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Model Multiplicity (UML) Versus Model Singularity in System Requirements and Design


Sabah Al-Fedaghi


Vol. 21  No. 4  pp. 103-114


A conceptual model can be used to manage complexity in both the design and implementation phases of the system development life cycle. Such a model requires a firm grasp of the abstract principles on which a system is based, as well as an understanding of the high-level nature of the representation of entities and processes. In this context, models can have distinct architectural characteristics. This paper discusses model multiplicity (e.g., unified modeling language [UML]), model singularity (e.g., object-process methodology [OPM], thinging machine [TM]), and a heterogeneous model that involves multiplicity and singularity. The basic idea of model multiplicity is that it is not possible to present all views in a single representation, so a number of models are used, with each model representing a different view. The model singularity approach uses only a single unified model that assimilates its subsystems into one system. This paper is concerned with current approaches, especially in software engineering texts, where multimodal UML is introduced as the general-purpose modeling language (i.e., UML is modeling). In such a situation, we suggest raising the issue of multiplicity versus singularity in modeling. This would foster a basic appreciation of the UML advantages and difficulties that may be faced during modeling, especially in the educational setting. Furthermore, we advocate the claim that a multiplicity of views does not necessitate a multiplicity of models. The model singularity approach can represent multiple views (static, behavior) without resorting to a collection of multiple models with various notations. We present an example of such a model where the static representation is developed first. Then, the dynamic view and behavioral representations are built by incorporating a decomposition strategy interleaved with the notion of time.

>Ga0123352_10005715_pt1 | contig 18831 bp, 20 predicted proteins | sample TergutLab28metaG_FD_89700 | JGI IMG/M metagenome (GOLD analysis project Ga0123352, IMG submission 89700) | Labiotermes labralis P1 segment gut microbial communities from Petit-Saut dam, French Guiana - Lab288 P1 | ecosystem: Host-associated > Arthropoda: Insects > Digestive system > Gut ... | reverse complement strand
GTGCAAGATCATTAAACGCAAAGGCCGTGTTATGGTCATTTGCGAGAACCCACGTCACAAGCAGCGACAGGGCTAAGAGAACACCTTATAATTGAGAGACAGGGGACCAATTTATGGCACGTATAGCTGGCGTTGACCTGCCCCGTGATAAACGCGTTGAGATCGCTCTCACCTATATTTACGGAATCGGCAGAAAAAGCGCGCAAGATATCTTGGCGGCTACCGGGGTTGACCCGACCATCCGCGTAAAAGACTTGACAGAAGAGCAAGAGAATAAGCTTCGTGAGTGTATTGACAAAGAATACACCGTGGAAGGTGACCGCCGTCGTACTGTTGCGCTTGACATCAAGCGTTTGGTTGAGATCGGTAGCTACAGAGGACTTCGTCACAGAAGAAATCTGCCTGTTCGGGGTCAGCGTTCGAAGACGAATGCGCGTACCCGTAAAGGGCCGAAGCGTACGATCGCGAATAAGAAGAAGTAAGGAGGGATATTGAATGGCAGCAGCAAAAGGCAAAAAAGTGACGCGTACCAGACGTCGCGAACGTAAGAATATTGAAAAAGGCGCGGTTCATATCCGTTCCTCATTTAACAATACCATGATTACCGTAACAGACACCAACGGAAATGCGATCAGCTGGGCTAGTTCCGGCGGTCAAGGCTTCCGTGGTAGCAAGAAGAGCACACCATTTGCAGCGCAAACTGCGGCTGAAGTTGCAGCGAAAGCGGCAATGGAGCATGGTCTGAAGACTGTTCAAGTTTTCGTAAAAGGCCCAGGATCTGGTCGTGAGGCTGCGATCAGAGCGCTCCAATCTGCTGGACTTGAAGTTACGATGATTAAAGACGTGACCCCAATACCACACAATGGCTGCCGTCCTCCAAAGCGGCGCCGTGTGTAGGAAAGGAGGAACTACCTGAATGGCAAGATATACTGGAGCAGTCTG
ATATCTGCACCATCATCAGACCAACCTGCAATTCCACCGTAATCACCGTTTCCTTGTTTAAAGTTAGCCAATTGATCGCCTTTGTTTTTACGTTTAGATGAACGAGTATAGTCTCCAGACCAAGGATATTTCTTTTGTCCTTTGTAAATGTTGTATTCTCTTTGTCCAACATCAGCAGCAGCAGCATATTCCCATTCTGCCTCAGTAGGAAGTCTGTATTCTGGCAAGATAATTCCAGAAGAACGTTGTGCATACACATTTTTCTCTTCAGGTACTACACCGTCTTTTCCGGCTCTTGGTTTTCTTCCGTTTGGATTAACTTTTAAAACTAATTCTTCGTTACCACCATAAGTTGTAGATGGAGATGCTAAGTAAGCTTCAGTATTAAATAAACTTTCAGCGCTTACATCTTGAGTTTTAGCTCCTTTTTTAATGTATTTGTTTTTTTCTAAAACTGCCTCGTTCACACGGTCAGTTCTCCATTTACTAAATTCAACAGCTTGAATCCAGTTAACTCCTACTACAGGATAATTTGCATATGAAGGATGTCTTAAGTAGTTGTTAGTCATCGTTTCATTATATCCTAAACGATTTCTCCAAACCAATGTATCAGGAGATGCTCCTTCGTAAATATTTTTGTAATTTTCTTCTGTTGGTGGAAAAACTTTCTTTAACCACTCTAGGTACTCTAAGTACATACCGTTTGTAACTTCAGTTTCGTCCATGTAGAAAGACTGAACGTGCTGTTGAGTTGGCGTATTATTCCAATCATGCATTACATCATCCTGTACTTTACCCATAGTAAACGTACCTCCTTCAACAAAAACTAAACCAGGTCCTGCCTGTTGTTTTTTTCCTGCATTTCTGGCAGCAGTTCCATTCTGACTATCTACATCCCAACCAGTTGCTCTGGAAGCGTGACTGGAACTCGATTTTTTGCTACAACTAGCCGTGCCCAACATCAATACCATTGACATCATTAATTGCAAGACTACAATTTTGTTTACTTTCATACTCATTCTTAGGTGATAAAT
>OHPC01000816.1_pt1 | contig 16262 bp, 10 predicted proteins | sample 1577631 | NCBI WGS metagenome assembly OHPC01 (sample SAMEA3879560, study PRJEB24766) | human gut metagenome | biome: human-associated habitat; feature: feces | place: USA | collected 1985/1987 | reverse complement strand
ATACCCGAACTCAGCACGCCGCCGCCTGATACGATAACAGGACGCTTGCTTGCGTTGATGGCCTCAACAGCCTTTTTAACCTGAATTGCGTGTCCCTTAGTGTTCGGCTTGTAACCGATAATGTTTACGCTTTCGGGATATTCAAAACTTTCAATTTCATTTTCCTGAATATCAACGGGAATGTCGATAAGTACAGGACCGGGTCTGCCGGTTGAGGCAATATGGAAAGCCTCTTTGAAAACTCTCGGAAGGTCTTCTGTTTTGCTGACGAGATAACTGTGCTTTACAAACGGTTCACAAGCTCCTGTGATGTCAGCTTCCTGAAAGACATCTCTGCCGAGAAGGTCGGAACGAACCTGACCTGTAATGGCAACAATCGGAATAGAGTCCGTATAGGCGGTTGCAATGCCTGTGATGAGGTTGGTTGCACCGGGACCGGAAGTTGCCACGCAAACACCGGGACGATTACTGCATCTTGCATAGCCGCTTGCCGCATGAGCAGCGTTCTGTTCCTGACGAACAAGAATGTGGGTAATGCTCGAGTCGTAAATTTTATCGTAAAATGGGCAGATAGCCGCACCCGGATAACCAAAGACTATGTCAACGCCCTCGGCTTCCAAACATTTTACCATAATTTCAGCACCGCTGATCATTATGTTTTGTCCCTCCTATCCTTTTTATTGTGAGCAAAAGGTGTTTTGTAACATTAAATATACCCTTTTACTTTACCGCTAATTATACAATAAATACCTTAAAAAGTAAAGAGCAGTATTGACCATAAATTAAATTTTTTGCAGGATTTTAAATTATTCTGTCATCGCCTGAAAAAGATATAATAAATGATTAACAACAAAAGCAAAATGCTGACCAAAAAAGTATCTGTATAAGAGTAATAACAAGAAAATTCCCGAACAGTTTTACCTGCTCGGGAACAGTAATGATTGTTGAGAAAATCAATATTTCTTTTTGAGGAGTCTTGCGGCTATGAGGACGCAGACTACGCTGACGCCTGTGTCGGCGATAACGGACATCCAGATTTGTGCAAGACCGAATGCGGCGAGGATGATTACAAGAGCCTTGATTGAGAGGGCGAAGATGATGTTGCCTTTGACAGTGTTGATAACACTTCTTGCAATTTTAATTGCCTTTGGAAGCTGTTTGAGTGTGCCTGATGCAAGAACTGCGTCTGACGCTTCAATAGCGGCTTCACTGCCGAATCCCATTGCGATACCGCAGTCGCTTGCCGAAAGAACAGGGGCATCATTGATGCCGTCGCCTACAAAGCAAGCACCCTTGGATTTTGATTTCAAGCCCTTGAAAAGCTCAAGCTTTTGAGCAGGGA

Requirements elicitation; conceptual modeling; model multiplicity; model singularity; static model; dynamic model; behavioral model